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Public–private partnership in solid waste management sector in the West Bank of Palestine

Saadeh, Dalia, Al-Khatib, Issam A., Kontogianni, Stamatia
Environmental monitoring and assessment 2019 v.191 no.4 pp. 243
contractors, developing countries, landfills, laws and regulations, local government, market analysis, private sector, public sector, public-private partnerships, recycling, solid wastes, Palestine, West Bank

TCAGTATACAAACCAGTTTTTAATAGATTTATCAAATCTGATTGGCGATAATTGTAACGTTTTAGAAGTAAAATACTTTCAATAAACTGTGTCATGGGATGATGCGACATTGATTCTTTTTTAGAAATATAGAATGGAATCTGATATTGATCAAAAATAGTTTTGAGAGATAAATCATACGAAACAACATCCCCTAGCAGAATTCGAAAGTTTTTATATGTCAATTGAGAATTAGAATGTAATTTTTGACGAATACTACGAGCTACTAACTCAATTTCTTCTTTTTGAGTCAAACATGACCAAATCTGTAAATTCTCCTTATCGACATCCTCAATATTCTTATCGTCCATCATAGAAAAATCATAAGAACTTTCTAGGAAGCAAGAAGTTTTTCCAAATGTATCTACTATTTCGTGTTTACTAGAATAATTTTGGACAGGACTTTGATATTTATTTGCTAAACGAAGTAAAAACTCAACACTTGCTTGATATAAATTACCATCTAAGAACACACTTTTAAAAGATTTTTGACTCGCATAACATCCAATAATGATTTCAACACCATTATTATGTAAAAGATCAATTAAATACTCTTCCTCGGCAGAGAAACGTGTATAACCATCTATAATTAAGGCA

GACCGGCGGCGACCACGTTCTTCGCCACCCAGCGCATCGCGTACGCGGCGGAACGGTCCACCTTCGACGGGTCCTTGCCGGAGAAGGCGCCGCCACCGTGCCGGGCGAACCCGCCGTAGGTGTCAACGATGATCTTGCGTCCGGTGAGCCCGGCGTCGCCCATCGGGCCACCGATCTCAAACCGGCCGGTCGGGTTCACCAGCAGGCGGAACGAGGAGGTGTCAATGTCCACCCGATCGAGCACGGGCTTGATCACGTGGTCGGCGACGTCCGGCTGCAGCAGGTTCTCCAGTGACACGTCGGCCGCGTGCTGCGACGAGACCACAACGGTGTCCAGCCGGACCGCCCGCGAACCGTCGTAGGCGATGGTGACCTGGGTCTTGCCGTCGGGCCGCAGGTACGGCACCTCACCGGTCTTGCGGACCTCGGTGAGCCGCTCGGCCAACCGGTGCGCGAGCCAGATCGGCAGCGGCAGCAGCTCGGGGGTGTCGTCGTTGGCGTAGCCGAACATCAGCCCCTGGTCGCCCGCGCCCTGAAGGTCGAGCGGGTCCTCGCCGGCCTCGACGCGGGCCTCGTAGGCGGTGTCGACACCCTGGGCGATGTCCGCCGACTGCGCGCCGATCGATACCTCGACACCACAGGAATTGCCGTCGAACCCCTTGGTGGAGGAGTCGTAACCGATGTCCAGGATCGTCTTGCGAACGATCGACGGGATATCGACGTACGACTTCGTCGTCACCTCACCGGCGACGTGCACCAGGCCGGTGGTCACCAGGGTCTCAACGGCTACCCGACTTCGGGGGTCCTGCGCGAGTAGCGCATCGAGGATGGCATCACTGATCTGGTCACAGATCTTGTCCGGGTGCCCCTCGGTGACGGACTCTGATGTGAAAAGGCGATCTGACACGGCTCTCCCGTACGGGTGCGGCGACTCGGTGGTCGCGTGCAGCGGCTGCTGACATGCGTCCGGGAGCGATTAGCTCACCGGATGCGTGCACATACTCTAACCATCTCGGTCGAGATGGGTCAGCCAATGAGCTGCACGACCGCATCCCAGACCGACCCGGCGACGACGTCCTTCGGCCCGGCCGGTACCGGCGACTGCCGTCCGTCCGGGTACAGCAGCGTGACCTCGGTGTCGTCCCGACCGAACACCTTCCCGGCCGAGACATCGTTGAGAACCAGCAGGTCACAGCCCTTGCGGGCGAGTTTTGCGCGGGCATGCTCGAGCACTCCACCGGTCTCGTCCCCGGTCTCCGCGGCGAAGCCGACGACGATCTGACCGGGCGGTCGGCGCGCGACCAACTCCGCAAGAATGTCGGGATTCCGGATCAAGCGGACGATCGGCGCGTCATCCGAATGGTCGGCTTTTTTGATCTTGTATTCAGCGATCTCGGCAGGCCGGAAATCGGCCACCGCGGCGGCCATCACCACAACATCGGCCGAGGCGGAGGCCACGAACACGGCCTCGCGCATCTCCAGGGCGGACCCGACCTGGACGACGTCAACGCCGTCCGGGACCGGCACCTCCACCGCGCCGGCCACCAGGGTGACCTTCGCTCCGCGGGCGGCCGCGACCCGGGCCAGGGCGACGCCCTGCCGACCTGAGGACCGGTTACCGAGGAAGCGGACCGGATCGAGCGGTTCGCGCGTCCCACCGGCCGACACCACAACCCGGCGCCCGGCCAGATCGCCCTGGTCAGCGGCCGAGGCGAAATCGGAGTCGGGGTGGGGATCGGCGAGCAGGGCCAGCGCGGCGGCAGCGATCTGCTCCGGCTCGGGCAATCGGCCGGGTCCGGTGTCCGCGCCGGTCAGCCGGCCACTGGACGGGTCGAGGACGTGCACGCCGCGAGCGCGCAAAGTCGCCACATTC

Palestine, being a developing country, faces lots of obstacles and deficiencies in the existing solid waste management (SWM) field. In wake of these circumstances, it seems hard for the public sector to run sustainable SWM systems. The overall objective of the research presented in this paper was to study the current status of the SWM field in the West Bank of Palestine under the perspective of potential private sector involvement. For this purpose, twelve Joint Service Councils (JSCs) for solid waste management were investigated. Out of them, only two are currently having a Public–Private Partnership (PPP) contract for the management and operation of the transfer station and the sanitary landfill. On the other hand, two JSCs are currently making arrangements and implementing studies for future PPPs on waste-to-energy, biowaste management and recycling projects. Jenin and Tubas Joint Service Council (JSC) had 3-month-duration PPP contract for the implementation of a recycling project, which is a worst case scenario as it failed to meet its objectives. The parameters that could encourage JSCs or ease the implementation of PPP in local SWM field are analysed. Overall conclusion is that sustainability can be accelerated once the government—represented by the Ministry of Local Government (MoLG)—is involved; providing legal support to local authorities and incentives to potential contractors in order to encourage them to join PPPs. Parameters that are believed to facilitate PPPs include the following: development or updating existing laws and regulations, facilitation of licensing procedures, and activation of the Investment Promotion Law. Feasibility and market analysis study implementation will indicate the appropriate actions required locally to achieve environmental and financial sustainability in all contracted PPPs.